The task of this team is to put a common vision that helps to fill the gaps in the current strategy and helps creating a comprehensive marketing climate of the crops and setting up organized markets at the level of each the governorate linked to an accurate information base for each crop, giving a greater role for the agricultural guidance bureau and marketing programs, developing  new methods of marketing that bridge the gap between the producer and the consumer and giving importance to the crops of organic origin of high economic feasibility.

They also suggested the need to give a role to the private sector in this process in cooperation with the government agencies, giving the agricultural industrialization a greater importance , establishing the markets in places of production and not to allow the exploitation of the producer by giving him the right price.

Eng. Qadri explained that the role of the Ministry of Agriculture in this framework is to provide help, whereas the ministry is not the marketing body but works to help farmers to produce agricultural product with good specifications and creates the ground for setting up markets through the organization of agricultural fairs.

The minister pointed to the importance of gaining expertise of all the parties to prepare an integrated marketing strategy that takes into account the specifications of the Syrian and the type of product through the development of work programs for each phase of production, noting that Syria now has a long history in the production and the marketing of strategic crops.

"We now have a surplus of the most crops, such as citrus fruits, olives and vegetables and this requires creating the suitable groundwork for marketing optimally and seek to get rid of the mechanism to be followed in the marketing process," the minister added.

Eng. Qadri said that soon we will have a registered and certified organic product, calling for the need to expand in this sort of farming.

Sh. Kh.

Egypt 'suffering worst economic crisis since 1930s'

Egypt is suffering its worst economic crisis since the Great Depression, a former finance minister of the country and one of its leading economists have warned, according to the Guardian.

In terms of its devastating effect on Egypt's poorest, the country's current economic predicament is at its most dire since the 1930s, Galal Amin, professor of economics at the American University in Cairo, and Samir Radwan, finance minister in the months after Egypt's 2011 events, said in separate interviews with the Guardian.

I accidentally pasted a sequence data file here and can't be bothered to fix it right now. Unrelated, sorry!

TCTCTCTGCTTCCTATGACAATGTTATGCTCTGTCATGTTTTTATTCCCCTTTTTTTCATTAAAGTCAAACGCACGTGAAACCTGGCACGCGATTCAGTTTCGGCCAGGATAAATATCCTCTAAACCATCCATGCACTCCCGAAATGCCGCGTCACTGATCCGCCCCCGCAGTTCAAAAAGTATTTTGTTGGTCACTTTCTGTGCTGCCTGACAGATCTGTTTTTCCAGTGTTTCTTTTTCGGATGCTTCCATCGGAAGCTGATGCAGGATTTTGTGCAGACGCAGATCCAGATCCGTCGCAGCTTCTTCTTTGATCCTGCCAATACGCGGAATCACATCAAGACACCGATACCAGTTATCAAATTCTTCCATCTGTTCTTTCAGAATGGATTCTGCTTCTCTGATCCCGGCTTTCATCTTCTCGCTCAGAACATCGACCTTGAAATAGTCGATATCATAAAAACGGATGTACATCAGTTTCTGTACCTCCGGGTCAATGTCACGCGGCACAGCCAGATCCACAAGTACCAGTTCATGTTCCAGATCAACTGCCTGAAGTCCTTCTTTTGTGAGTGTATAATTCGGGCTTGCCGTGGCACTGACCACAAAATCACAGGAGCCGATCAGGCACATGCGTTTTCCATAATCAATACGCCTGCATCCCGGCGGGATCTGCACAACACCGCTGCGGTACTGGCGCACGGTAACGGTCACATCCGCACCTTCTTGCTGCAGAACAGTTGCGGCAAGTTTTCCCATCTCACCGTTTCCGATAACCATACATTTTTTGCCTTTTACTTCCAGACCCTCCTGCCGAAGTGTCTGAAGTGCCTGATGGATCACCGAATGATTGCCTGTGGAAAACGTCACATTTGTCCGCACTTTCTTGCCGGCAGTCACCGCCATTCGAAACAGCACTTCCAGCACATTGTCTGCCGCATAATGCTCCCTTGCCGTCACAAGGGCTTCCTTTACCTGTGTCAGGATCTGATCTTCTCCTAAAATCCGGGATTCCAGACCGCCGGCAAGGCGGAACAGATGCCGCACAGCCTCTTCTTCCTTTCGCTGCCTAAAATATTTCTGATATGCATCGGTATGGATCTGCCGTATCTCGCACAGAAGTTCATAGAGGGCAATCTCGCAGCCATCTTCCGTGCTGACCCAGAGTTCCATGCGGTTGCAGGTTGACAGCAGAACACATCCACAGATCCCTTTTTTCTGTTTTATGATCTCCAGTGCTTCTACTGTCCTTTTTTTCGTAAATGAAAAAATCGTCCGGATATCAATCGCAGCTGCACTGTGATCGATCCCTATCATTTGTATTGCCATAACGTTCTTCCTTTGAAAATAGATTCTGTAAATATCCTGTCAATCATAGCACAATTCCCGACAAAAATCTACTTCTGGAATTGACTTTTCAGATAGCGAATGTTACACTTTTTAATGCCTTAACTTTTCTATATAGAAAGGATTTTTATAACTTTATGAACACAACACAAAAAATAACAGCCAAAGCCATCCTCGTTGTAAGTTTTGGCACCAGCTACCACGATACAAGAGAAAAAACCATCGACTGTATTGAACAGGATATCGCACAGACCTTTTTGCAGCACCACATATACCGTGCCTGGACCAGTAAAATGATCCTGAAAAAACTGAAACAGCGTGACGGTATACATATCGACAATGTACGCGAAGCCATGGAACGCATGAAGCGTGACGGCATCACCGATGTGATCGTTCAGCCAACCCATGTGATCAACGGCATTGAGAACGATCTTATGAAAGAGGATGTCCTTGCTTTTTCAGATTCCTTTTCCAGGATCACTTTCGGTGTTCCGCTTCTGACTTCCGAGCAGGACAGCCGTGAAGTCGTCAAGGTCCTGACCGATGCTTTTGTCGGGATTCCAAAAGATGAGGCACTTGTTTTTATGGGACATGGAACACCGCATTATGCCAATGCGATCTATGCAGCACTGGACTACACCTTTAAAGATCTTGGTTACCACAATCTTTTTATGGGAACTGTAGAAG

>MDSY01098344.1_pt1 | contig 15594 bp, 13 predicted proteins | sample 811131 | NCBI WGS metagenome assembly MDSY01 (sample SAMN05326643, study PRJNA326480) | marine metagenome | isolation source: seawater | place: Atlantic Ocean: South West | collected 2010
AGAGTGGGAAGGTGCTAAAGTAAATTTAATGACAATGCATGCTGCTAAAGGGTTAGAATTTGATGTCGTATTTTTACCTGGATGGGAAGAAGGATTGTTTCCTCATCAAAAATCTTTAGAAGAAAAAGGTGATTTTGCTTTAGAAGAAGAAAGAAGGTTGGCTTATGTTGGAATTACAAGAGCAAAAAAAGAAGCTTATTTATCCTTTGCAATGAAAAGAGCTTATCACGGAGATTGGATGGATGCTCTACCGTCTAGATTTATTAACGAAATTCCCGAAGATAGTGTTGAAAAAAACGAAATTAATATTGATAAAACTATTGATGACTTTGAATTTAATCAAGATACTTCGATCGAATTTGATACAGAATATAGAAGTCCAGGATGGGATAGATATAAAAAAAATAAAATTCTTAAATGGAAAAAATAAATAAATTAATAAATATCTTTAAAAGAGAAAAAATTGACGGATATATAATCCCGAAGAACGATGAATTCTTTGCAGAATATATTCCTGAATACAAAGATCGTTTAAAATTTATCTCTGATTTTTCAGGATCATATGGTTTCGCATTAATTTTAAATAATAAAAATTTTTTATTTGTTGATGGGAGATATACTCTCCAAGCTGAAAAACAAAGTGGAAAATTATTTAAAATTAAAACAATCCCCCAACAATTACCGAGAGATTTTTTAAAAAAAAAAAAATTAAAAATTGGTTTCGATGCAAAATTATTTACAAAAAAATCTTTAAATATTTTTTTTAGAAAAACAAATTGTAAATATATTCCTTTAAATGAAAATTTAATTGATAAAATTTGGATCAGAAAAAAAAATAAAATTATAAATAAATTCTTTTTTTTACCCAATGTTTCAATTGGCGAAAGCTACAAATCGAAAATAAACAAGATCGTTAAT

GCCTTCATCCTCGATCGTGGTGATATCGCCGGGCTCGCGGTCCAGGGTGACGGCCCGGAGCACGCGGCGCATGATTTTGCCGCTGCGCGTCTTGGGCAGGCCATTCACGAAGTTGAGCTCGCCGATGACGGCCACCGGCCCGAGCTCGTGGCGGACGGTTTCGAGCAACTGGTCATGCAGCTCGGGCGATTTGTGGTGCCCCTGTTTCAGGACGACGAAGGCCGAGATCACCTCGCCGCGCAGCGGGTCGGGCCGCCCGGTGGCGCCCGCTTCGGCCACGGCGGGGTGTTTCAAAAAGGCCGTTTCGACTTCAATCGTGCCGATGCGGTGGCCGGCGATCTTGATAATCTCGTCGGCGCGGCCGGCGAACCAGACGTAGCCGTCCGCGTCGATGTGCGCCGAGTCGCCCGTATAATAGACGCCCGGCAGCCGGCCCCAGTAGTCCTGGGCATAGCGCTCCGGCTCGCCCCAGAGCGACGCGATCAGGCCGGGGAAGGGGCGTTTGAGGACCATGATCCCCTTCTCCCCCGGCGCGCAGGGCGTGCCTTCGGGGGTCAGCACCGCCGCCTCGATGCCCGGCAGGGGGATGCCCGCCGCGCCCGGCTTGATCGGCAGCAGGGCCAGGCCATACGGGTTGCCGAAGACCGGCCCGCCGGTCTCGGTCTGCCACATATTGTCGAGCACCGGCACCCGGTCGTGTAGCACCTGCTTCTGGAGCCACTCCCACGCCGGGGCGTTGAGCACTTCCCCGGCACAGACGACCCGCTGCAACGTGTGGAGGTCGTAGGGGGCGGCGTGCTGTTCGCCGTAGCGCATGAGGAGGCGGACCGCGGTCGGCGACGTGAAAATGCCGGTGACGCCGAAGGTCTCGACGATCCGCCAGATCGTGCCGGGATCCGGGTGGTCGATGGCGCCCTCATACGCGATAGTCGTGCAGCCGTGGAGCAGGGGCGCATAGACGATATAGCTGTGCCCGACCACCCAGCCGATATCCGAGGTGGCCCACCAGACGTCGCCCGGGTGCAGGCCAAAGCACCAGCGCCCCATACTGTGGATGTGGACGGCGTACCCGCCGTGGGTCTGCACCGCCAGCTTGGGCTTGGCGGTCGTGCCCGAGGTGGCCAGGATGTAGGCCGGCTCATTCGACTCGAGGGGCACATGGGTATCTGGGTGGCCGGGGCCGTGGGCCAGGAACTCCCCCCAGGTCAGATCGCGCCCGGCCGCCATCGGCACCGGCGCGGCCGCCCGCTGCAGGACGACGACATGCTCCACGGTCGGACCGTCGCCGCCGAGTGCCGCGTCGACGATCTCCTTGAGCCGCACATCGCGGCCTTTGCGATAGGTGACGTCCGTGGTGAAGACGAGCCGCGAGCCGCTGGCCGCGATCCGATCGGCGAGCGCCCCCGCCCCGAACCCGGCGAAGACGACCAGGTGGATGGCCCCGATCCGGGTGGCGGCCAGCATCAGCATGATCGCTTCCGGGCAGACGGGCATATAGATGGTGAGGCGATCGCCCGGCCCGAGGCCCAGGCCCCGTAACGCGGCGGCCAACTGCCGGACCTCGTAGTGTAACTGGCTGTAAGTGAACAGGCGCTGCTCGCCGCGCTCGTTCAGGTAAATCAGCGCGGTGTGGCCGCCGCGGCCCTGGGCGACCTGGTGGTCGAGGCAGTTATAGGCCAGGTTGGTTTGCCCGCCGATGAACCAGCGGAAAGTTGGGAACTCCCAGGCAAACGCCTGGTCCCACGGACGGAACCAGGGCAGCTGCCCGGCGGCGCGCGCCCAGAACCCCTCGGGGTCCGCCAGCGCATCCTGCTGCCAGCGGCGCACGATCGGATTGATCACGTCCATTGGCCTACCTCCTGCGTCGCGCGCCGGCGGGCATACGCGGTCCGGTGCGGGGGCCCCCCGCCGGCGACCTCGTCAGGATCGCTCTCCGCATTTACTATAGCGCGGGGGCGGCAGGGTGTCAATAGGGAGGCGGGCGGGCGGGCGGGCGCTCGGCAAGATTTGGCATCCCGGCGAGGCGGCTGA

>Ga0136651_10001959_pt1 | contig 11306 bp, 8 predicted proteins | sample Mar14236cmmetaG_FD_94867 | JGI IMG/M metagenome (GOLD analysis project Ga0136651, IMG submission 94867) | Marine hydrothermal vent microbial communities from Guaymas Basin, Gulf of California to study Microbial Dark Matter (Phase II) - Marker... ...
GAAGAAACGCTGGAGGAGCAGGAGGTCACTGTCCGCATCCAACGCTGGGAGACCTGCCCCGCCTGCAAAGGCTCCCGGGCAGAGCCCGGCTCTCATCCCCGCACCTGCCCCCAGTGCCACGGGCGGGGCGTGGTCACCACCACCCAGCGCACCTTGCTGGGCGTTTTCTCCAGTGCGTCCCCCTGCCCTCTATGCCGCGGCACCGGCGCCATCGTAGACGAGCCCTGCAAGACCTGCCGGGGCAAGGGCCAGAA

Since the fall of Hosni Mubarak in 2011, Egypt has experienced a drastic fall in both foreign investment and tourism revenues, followed by a 60% drop in foreign exchange reserves, a 3% drop in growth, and a rapid devaluation of the Egyptian pound. All this has led to mushrooming food prices, ballooning unemployment and a shortage of fuel and cooking gas – causing Egypt's worst crisis, said Amin, "without fear of making a mistake, since the 30s".

"Nobody cares about the poor now," Amin said. During comparable crises in the late 1960s, the mid-70s and the late 80s, Amin and Radwan argued that Egypt's poorest were variously shielded from absolute hardship either by state subsidies, overseas aid, comparatively low unemployment, or by remittances from expatriates in the Gulf states. But now one in four young Egyptians is unemployed, household remittances are low, and there is a shortage of subsidized goods.

"You are talking about nearly half of the population being in a state of poverty," said Radwan, a development economist. "Either in absolute poverty or near-poor, meaning that with any [economic] shock, like with inflation, they will fall under the poverty line." Currently, 25.2% of Egyptians are below the poverty line, with 23.7% hovering just above it, according to figures supplied by the Egyptian government.

For most Egyptians, rising food prices are the most critical problem. Some goods have doubled in price since last autumn – catastrophic for the quarter of families that already spend 50% of their income on food.

For Hoda Goma, a Cairo architect, the situation is having a serious effect on her two eight-year-old sons. "They're getting worse at school," she said. "They're getting ill more often. They have these black patches under their eyes and their teeth have got worse."

It is down to their diet, Goma explained. She cannot afford to feed them what they need. Six months ago she spent half her salary on food. Now she says it is closer to four-fifths – not because she is earning less, but because rising food prices show no sign of slowing down.


"Prices are on fire," said grocer Walid Ali. Just last week, Ali would buy a kilo of mandarins for four Egyptian pounds – or 40 British pence – from wholesalers, and sell them for six (60 British pence). "Now I buy them for six and sell them for eight."

As a result, consumers are either buying less, or not buying at all. "It's impossible," said Ali. "I've lost half my customers. People can only afford to buy basic foods." At his two-storey market in central Cairo, the top floor is now entirely empty. Neighbours said all stall-holders on the upper level had been forced to close in recent months.

Inflated food prices are not a new phenomenon in a country that is the world's biggest importer of wheat, where the population has long risen more rapidly than production, and where up to half of the produce rots in the heat on the way to market. But the recent rate of inflation has been significantly raised by Egypt's disastrous economic predicament.

Most problematically, the value of the Egyptian pound has fallen by 12% against the dollar since December. For two years, Egypt's central bank had used its foreign currency reserves to arrest the slide – but with those reserves having shrunk by around 60% since 2011, the bank had to abandon the tactic last winter. As a result, the pound's value has this year fallen further and faster. In turn, it has become much more expensive to import foreign goods – catastrophic for a country that buys in 60% of its wheat, and whose farmers also often rely on imported fertiliser, fuel and animal feed.